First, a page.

Source: True Activist
By: Jeff Roberts/Collective Evolution *This article is a summary of a larger article put together by J.B. Handley at Healthcare in America. It is a conglomeration of a wide body of recent research pieced together by a growing group of concerned scientists. For more information, please visit the website, vaccinepapers.org.
A study out of China is the first to test the effects of immune activation by vaccination (hep B/BCG) on brain development in rats. Results indicate vaccines containing an aluminum adjuvant (i.e., hep B) spike cytokine levels in the hippocampus region of the brain, in particular, the cytokine interleukin-6 (IL-6), the key cytokine known for its dysregulating effect on neuronal circuitry and the key cytokine implicated in autism.
History of research into immune activation and autism
Before we get into the China study, it’s important to understand all of the previous research leading up to it.
In 2006, late Caltech scientist Dr. Paul Patterson and his colleagues were among the first to discover the implications of maternal immune activation and brain development in offspring.
In an article published in the Engineering & Science journal, titled “Pregnancy, Immunity, Schizophrenia, and Autism,” Patterson wrote that “brain-immune conversation actually starts during the development of the embryo, where the state of the mother’s immune system can alter the growth of cells in the fetal brain.”
Patterson and his team built on the work led by Carlos Pardo at Johns Hopkins, which discovered “neural inflammation” in postmortem examination of brains of patients with autism. Strangely, these autistic patients did not die due to any infections that would have caused the inflammation.
This research was the first to suggest “an ongoing, permanent immune-system activation in the brains of autistic people.”
In 2007 Patterson took this research further, publishing a study that found the culprit of this chronic brain inflammation — cytokine interleukin-6 (IL-6).
Cytokines are cell signaling molecules that aid cell to cell communication, stimulating the movement of cells toward sites of inflammation, infection, and trauma.
Patterson found that IL-6 was critical for mediating the behavioral and transcriptional changes in the neurology of the rat offspring.
This study was replicated by Patterson in 2012, which was more autism-specific, and reached the same conclusion: “These results indicate that [maternal immune activation] MIA yields male offspring with deficient social and communicative behavior, as well as high levels of repetitive behaviors, all of which are hallmarks of autism.”
In 2014, the M.I.N.D. Institute at UC-Davis replicated Dr. Patterson’s work in rhesus monkeys and found the same results.
Another 2012 study from Neuroscience agreed with Patterson — Brain IL-6 elevation causes neuronal circuitry imbalances and mediates autism-like behaviors.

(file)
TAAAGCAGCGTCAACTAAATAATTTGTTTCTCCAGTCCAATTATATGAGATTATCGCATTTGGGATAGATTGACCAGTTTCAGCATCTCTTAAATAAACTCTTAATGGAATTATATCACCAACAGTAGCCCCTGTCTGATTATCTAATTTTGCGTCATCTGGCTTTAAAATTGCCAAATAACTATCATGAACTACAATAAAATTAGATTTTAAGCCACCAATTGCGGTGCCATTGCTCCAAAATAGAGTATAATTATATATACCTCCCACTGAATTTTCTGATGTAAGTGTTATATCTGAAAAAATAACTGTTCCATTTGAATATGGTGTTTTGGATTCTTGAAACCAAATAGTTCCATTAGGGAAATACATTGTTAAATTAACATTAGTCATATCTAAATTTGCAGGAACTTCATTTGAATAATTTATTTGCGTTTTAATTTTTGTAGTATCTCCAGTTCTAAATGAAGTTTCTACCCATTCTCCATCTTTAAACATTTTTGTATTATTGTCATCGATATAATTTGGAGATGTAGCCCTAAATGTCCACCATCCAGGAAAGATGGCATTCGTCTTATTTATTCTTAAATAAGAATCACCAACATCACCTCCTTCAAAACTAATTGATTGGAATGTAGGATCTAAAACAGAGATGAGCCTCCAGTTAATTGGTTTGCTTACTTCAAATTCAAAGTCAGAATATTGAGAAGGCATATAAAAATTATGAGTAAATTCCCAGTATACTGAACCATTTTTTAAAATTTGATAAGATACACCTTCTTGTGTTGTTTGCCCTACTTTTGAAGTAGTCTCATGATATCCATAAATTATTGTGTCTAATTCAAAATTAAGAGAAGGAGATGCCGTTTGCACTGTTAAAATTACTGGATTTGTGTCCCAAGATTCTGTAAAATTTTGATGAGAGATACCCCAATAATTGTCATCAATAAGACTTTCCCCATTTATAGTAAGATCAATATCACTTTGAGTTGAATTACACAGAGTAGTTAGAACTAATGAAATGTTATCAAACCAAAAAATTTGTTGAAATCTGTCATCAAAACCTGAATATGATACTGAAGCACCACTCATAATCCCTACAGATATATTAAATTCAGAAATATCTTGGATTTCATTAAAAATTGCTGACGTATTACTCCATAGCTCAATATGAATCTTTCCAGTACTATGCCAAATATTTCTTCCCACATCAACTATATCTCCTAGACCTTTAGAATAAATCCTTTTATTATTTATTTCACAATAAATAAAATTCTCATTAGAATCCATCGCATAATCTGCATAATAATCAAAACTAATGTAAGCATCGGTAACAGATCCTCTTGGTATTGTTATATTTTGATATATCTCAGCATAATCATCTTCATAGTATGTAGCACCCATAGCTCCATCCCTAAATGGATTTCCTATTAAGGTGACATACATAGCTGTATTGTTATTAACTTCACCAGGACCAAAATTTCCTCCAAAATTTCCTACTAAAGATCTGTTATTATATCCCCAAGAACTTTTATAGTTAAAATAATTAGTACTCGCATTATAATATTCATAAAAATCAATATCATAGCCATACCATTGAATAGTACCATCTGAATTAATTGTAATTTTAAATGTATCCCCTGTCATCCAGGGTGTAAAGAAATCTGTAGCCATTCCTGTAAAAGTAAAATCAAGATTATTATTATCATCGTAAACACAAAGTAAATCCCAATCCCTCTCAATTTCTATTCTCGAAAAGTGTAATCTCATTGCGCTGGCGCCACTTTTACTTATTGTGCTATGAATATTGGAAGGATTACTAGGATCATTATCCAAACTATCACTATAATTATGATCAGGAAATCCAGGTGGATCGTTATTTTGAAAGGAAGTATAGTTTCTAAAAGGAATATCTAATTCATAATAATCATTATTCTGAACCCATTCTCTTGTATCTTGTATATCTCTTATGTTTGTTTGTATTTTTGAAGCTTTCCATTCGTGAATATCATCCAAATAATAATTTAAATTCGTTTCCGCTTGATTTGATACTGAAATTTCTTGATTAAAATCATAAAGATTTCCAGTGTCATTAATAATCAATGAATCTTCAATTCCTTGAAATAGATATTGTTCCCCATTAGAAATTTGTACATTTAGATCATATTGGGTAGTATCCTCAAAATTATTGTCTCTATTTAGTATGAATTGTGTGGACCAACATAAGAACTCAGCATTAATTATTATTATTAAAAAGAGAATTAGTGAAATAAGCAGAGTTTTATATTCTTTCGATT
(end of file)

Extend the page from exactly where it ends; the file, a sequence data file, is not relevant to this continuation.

The next question, then, was what causes immune activation that would lead to increased levels of IL-6 in the brain?
Aluminum bioaccumulates in the brain
Aluminum compounds (Al hydroxide and Al phosphate) are currently used in the hepatitis A, hepatitis B, diphtheria-tetanus-pertussis (DTaP, Tdap), Haemophilus influenza type b (Hib), human papillomavirus (HPV), and pneumococcus (PCV) vaccines.
Aluminum adjuvant “activates” the immune system, which induces long-term immunity to antigens in the vaccine.
Dr. Chris Shaw at the University of British Columbia did extensive research on injected aluminum in 2007 and 2009 and found “the results reported mirror previous work that has clearly demonstrated that aluminum, in both oral and injected forms, can be neurotoxic. Potential toxic mechanisms of action for aluminum may include enhancement of inflammation.”
Concerns about the limited understanding of aluminum toxicity were further questioned by Dr. Lucija Tomljenovic in this 2012 paper.
It is somewhat surprising to find that in spite of over 80 years of use, the safety of Al adjuvants continues to rest on assumptions rather than scientific evidence. For example, nothing is known about the toxicology and pharmacokinetics of Al adjuvants in infants and children.9 On the other hand, in adult humans, long-term persistence of Al vaccine adjuvants can lead to cognitive dysfunction and autoimmunity.6,10 Yet, in spite of these observations children continue regularly to be exposed to much higher levels of Al adjuvants than adults, via routine childhood vaccination programmes.
In 2013, French scientists demonstrated that aluminum adjuvant, when injected into the body of a mouse, ended up in the brain one year later.
In 2015, another study from Université Paris Est Créteil (UPEC) in France further supported this new view of aluminum adjuvant, showing that Al makes its way to the brain slowly, where it stays there, possibly forever.
Last fall, results published in the journal Toxicology sealed the deal on Al adjuvant, revealing that low, consistent doses of Al were most dangerous of all for neurotoxic effects. Larger doses produced granulomas at injection sites, which prevented the Al from spreading. Smaller doses did not produce this effect, causing changes in the brain and behavior.
The study authors stated that “the present study may suggest that aluminum adjuvant toxicokinetics and safety require reevaluation.”